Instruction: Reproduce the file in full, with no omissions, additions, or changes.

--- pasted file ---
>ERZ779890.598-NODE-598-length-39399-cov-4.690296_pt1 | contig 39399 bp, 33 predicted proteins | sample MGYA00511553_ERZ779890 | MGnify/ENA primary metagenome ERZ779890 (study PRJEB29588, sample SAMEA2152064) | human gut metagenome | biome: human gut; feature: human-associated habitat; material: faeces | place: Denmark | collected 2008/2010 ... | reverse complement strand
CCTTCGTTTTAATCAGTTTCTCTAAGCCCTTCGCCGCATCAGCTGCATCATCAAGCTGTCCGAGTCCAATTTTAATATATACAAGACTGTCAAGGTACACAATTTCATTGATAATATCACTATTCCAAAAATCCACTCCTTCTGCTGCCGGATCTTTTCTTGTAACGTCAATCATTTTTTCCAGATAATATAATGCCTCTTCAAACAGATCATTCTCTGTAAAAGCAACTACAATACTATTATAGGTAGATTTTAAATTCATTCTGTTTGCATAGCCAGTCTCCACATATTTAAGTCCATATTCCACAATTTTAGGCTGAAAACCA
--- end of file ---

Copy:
>ERZ779890.598-NODE-598-length-39399-cov-4.690296_pt1 | contig 39399 bp, 33 predicted proteins | sample MGYA00511553_ERZ779890 | MGnify/ENA primary metagenome ERZ779890 (study PRJEB29588, sample SAMEA2152064) | human gut metagenome | biome: human gut; feature: human-associated habitat; material: faeces | place: Denmark | collected 2008/2010 ... | reverse complement strand
CCTTCGTTTTAATCAGTTTCTCTAAGCCCTTCGCCGCATCAGCTGCATCATCAAGCTGTCCGAGTCCAATTTTAATATATACAAGACTGTCAAGGTACACAATTTCATTGATAATATCACTATTCCAAAAATCCACTCCTTCTGCTGCCGGATCTTTTCTTGTAACGTCAATCATTTTTTCCAGATAATATAATGCCTCTTCAAACAGATCATTCTCTGTAAAAGCAACTACAATACTATTATAGGTAGATTTTAAATTCATTCTGTTTGCATAGCCAGTCTCCACATATTTAAGTCCATATTCCACAATTTTAGGCTGAAAACCA